Can anybody own a genre? That’s the question in the recent Epic Games and Bluehole showdown.

Earlier in the month, Epic Games announced a spinoff of its successful early-access title Fortnite. Titled, Fortnite: Battle Royal, it didn’t take long for players to realise the similarities between it and another monster of early-access, namely PlayerUnknown’s Battlegrounds.

Now PUBG didn’t invent the battle royal genre, but it did make it go mainstream.

While it is still in early access, PUBG is the seventh best-selling PC game of all time. It dominates Twitch streams and is set to grow even larger when it’s released on consoles. Or it would have if Fortnite: Battle Royal wasn’t beating it there.

As you might expect, this hasn’t exactly gone over too well with the developers of PUBG:

“We’ve had an ongoing relationship with Epic Games throughout PUBG’s development as they are the creators of UE4, the engine we licensed for the game,” Bluehole’s Chang Han Kim said in the press release. “After listening to the growing feedback from our community and reviewing the gameplay for ourselves, we are concerned that Fortnite may be replicating the experience for which PUBG is known.”

It certainly doesn’t help the situation that in their announcement trailer, Epic Games specifically mentioned PUBG as one of their influences.

The South Korean developer finishes by stating that they are considering “further action,” which doesn’t sound ominous at all.

This is not going to look good for anyone.

Bluehole’s argument appears to be that Epic Games is somehow infringing on their game by copying their formula. The only problem is that formula also happens to be the standard for the battle royal genre.

Now, Bluehole seems to be intentionally ignorant of the genre’s history.

Brendan Greene, Mr PlayerUnknown himself, created the building blocks for the modern battle royal genre within a mod for the shooter Arma 2. He even says that a lot of his influences came from another mod known as DayZ.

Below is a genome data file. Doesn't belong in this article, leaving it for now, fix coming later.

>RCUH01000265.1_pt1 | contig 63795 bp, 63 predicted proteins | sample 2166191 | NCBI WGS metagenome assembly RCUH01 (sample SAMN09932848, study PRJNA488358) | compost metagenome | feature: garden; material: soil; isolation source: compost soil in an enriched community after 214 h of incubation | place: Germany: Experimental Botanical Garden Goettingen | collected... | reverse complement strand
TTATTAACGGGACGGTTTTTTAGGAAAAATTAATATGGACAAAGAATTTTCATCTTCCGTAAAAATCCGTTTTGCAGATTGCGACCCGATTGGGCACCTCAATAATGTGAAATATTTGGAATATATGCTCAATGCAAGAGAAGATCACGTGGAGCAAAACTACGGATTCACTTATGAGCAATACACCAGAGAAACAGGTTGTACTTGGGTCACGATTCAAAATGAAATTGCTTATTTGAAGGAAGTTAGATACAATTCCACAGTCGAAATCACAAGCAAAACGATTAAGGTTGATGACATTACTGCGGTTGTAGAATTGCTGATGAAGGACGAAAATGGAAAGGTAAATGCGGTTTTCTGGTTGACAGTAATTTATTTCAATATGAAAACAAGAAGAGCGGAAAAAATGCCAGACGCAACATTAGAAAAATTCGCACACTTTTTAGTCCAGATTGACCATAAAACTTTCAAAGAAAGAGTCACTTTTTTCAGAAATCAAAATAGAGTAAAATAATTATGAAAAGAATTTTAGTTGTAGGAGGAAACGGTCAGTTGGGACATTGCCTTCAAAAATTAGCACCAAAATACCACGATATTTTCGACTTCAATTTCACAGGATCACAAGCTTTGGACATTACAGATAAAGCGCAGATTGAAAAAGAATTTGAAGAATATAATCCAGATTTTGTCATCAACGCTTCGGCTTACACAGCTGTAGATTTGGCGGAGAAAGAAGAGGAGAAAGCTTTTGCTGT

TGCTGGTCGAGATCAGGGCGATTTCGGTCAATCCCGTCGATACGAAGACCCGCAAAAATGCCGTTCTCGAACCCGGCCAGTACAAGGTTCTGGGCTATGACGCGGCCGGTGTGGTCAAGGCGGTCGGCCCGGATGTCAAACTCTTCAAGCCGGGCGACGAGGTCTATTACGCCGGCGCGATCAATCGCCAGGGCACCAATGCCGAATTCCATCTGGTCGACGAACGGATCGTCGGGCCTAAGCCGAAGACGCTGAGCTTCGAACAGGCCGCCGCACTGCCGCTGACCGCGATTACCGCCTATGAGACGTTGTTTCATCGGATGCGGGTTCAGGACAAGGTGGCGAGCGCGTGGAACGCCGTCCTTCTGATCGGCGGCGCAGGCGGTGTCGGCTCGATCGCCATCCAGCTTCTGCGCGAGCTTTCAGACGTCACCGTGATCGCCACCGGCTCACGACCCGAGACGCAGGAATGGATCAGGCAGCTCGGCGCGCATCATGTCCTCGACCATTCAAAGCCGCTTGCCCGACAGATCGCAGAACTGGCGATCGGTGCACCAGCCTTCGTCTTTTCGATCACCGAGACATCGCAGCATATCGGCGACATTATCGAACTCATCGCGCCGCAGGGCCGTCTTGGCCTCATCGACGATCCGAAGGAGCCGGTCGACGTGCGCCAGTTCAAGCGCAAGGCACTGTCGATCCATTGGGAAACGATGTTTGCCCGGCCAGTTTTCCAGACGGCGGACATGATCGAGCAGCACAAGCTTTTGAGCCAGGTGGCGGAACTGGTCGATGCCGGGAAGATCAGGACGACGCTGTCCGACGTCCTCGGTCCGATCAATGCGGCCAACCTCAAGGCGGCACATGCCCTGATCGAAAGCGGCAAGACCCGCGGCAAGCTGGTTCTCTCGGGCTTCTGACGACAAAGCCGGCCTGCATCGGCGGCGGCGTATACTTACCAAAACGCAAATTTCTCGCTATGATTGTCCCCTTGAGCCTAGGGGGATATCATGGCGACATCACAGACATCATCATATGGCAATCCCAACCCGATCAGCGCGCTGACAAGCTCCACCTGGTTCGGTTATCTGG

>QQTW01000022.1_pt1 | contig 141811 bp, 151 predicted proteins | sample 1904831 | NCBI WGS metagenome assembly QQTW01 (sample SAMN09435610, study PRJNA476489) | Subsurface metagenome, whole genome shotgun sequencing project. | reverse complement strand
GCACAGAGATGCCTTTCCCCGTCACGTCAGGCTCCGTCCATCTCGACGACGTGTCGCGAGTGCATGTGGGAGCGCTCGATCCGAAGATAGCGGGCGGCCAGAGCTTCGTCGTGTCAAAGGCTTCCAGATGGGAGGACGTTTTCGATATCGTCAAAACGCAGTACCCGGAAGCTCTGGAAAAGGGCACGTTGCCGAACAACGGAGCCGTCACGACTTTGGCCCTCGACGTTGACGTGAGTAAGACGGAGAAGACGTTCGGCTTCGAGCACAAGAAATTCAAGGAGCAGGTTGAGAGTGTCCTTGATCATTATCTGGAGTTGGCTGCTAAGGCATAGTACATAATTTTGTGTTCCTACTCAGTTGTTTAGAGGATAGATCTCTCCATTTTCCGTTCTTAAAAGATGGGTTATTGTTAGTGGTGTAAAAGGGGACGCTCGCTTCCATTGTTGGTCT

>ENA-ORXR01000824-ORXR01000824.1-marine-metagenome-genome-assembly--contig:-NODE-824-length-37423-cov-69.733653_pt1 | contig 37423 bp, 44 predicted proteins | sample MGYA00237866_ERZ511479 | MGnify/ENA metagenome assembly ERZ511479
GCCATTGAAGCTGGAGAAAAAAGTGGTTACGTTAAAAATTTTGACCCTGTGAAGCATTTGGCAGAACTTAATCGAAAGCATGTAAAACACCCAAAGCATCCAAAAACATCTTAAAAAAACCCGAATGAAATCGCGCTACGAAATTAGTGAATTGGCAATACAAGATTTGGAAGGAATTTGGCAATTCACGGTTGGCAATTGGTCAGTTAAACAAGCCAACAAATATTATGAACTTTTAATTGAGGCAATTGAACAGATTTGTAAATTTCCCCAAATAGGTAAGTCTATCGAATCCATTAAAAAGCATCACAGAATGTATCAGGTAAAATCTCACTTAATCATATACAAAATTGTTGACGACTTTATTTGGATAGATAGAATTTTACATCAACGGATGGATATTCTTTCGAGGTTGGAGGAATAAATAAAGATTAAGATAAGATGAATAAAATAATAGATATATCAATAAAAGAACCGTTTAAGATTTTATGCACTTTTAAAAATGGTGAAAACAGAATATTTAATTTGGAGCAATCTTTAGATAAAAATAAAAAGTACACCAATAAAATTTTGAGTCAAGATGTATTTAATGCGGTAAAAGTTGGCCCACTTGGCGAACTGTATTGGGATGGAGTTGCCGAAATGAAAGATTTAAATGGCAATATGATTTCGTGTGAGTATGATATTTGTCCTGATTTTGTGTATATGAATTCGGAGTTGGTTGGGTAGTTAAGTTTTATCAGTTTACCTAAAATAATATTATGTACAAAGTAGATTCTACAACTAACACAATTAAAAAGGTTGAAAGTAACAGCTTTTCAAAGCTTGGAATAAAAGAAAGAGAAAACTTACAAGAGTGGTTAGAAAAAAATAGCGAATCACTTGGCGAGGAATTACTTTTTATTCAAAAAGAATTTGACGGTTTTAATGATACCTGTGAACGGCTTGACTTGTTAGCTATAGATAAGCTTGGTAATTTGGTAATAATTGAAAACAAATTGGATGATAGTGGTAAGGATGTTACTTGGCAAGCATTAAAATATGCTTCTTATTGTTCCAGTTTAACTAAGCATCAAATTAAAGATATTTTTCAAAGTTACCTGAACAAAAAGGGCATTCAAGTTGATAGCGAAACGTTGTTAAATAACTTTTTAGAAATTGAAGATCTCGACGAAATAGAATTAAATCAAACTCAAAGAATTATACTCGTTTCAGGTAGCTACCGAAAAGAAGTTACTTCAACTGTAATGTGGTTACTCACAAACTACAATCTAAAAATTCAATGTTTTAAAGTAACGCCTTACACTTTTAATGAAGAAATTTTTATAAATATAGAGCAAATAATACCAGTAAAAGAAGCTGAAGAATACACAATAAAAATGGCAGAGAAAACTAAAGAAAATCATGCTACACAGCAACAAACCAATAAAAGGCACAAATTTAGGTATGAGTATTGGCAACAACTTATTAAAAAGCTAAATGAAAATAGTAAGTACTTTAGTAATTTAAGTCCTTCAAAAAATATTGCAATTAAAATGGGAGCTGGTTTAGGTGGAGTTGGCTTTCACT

And it’s not hard to see the similarities. Players are dropped into a huge arena, have to scavenge a random assortment of weapons and hunt each other down. Hell, the eastern-European aesthetic even looks like PUBG. The only main difference is that is that matches in DayZ can span the course of weeks as opposed to short one session gunfights.

Nah, this looks nothing like PUBG – Source DayZ

Another crinkle in this story is that Brendan Greene has essentially made the same game three times. There was the original mod for Arma 2, H1Z1: King of the Kill, and, most recently, PlayerUnknown’s Battleground.

On paper, all these games are almost exactly the same, despite being made for different developers. There were no complaints before, so does that mean this should be no different?

Not quite.

Epic Games owns and licenses out the rights to Unreal Engine 4. It is one of the most widely used software engines for building games. Similarly, Fortnite: Battle Royal is built on the same engine.

Can you see the problem here?

The real issue is that codes, just like songs, scenes and words, can be plagiarised. If two games on the same engine have nearly identical gameplay, it begs the question, how much code do the two games share?

Now I have no idea what is going on behind the scenes of Epic Games and Bluehole. But nobody is going to come out looking like a hero in this one.

Living proof that playing video games and watching cartoons all day can get you places. Specifically, places where you'll be writing about video games and cartoons all day.